When Tazewell, Virginia, resident Kimberly Bucklin, 29, was arrested on child abuse and drug possession charges last year, she was addicted to Oxycontin, the powerful, popular opioid pain reliever. Following her arrest, the Roanoke Times reported, Bucklin enrolled in a methadone treatment program to help her kick the Oxycontin habit. Now the judge who sentenced her to probation has thrown her in jail and sentenced her to serve three years in prison for her efforts. Her offense? Taking the very drug prescribed to her by doctors to kick the Oxycontin habit. That violated the condition of her probation, the judge ruled.
In an August 20 hearing, Bucklin's attorney, Tom Scott, the American Civil Liberties Union, and drug treatment advocates asked District Court Judge Henry Vanover to reconsider his ruling. Another hearing has yet to be set, but will not happen before October, Tazewell County Commonwealth's Attorney Dennis Lee said. In the meantime, Bucklin sits in jail.
The case illustrates in stark terms the conflict between law enforcement imperatives and the medical needs of recovering drug users. "It really, really is a medical decision and not a legal decision," said Scott, of Bucklin's need for methadone.
From a medical perspective, the methadone maintenance was working just as it should, testified Dr. Robert Newman, director of the Chemical Dependency Institute of Beth Israel Medical Center in New York. "I would say her response was dramatic, positive and very rapid," he said. Methadone is an effective treatment for opiate dependence, Newman testified. Ordering Bucklin to get off methadone is illustrative of a "terrible conflict" between the law and medicine, he added.
Although Bucklin had been on methadone for months, Vanover ordered her to quit using it within six months. Against the advice of her physician, Bucklin began gradually cutting back, but after she suffered cravings and withdrawal symptoms, the Galax Life Center methadone clinic restored her to the higher dose and extended her treatment past the six-month deadline. She was charged with violating her probation in February and has been at the county jail ever since -- except when she had to be hospitalized for severe methadone withdrawal shortly after being locked up.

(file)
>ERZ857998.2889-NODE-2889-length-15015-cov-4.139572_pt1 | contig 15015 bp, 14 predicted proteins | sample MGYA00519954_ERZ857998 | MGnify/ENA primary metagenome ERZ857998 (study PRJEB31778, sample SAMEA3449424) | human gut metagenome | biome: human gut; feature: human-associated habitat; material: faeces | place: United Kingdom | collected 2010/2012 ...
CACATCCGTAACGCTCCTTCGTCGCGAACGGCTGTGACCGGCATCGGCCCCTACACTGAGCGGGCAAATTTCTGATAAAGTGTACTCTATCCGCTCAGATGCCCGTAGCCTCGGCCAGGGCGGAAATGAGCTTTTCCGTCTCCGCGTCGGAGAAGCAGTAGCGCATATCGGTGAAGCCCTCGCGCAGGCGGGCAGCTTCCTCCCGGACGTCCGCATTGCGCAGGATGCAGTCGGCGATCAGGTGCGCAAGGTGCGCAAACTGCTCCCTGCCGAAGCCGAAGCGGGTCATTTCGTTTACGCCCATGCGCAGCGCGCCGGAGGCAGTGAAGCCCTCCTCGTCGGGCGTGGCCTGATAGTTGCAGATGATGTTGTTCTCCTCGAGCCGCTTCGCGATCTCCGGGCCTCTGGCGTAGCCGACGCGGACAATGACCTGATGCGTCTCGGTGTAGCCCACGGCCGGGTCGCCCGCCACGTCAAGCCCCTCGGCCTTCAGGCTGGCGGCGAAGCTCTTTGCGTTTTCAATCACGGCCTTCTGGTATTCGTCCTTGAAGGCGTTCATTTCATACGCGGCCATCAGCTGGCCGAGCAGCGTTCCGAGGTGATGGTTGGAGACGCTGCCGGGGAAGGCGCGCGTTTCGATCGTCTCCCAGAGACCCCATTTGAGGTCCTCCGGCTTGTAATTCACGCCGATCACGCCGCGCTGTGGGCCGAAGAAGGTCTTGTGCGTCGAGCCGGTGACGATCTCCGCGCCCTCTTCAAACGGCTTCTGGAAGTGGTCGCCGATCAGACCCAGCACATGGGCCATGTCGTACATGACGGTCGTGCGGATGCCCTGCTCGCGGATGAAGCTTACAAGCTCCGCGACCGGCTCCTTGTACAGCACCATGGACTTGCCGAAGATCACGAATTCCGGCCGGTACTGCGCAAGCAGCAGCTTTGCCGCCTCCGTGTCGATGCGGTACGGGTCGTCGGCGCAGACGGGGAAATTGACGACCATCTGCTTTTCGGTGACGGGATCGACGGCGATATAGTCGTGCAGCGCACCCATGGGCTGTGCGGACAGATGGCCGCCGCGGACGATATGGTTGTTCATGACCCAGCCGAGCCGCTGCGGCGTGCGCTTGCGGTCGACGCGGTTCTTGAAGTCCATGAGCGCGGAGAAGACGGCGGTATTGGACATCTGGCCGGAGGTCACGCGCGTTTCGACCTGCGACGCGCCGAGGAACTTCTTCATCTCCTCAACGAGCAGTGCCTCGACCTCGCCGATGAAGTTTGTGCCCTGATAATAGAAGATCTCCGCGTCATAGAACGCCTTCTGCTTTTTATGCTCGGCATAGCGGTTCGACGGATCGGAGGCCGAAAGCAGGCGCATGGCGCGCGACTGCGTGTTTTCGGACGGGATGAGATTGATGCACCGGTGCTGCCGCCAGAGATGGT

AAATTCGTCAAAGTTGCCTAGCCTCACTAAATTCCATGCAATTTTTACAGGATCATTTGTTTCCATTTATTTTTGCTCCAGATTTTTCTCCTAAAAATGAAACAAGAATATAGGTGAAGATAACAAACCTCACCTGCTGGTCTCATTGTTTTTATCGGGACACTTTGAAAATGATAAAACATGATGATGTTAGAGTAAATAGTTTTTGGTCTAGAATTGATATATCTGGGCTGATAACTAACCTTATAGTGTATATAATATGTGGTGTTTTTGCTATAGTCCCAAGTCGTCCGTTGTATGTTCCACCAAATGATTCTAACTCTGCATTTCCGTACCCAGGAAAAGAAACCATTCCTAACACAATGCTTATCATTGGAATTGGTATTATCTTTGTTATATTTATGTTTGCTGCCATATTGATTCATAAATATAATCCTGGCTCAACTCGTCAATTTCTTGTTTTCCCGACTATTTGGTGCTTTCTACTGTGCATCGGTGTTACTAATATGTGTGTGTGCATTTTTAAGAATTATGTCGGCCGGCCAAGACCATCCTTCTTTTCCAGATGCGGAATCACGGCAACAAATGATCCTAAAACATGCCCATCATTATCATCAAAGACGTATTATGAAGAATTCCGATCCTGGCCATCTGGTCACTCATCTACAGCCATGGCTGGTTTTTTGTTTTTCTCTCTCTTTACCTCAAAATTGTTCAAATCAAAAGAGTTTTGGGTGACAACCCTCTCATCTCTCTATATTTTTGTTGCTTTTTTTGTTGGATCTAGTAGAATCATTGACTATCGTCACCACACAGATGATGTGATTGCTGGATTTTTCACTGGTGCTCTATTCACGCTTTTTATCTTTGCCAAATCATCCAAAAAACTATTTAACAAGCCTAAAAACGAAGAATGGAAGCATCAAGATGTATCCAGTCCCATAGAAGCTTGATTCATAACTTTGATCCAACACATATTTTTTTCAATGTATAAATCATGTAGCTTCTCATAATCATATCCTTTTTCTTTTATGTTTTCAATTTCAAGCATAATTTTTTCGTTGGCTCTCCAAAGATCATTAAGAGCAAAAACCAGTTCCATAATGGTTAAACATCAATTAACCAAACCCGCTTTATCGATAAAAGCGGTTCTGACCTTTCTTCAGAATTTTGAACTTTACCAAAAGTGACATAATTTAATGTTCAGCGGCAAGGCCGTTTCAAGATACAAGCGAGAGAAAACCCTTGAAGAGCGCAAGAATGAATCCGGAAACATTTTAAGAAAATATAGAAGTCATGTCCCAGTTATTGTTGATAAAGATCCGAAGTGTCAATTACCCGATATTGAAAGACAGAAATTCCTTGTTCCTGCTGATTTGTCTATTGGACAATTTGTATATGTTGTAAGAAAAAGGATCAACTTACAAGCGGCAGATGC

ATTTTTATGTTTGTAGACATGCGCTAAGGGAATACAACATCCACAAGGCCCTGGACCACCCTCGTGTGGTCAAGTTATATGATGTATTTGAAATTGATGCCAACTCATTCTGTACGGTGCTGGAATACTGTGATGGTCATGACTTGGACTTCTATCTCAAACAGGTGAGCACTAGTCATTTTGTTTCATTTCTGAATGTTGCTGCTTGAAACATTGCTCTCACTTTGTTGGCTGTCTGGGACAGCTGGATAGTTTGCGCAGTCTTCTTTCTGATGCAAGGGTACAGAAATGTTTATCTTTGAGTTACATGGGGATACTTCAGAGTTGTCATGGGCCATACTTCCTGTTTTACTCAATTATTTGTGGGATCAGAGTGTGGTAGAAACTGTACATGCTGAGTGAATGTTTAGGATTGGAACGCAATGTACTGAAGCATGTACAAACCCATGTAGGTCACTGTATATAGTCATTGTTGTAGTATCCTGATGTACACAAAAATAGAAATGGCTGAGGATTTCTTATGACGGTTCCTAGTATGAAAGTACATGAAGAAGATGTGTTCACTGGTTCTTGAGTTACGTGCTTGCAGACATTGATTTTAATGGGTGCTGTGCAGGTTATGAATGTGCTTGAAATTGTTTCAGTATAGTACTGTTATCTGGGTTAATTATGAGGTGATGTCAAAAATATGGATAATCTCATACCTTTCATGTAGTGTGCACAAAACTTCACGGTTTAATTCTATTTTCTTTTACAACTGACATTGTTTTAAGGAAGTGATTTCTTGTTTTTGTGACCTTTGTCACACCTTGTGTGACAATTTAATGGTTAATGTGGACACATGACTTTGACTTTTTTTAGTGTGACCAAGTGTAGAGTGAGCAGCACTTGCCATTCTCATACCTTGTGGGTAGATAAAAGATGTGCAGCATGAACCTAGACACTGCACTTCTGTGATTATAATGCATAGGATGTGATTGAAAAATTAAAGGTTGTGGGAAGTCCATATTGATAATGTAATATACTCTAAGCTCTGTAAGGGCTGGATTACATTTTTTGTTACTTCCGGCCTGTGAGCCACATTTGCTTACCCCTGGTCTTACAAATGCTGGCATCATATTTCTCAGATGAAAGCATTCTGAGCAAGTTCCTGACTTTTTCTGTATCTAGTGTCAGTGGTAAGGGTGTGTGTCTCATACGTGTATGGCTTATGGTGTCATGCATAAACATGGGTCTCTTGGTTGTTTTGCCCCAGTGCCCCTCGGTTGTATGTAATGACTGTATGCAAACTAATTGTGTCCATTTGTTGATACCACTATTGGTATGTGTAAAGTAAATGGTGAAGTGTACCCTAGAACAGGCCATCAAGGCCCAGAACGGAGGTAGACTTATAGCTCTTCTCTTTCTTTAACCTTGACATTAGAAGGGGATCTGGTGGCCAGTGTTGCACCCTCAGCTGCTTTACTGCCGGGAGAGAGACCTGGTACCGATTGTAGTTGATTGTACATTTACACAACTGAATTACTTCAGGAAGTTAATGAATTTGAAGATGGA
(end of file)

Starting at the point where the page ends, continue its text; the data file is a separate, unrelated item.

Commonwealth's Attorney Lee said judges in the area routinely bar probationers from taking methadone at a clinic. Bucklin is the first person to be sent to prison for violating such an order, but with more clinics opening in the region, she may not be the last unless the judges are educated about the treatment's efficacy in dealing with opiate addiction.
"Despite the fact that the federal government has spent millions in research to determine that methadone is the gold standard for treating opioid dependence, you still have what I would call unenlightened and misinformed representatives of the law enforcement community," said Mark Parrino, president of the American Association for the Treatment of Opioid Dependence.
Can Judge Vanover be enlightened and informed? Stay tuned.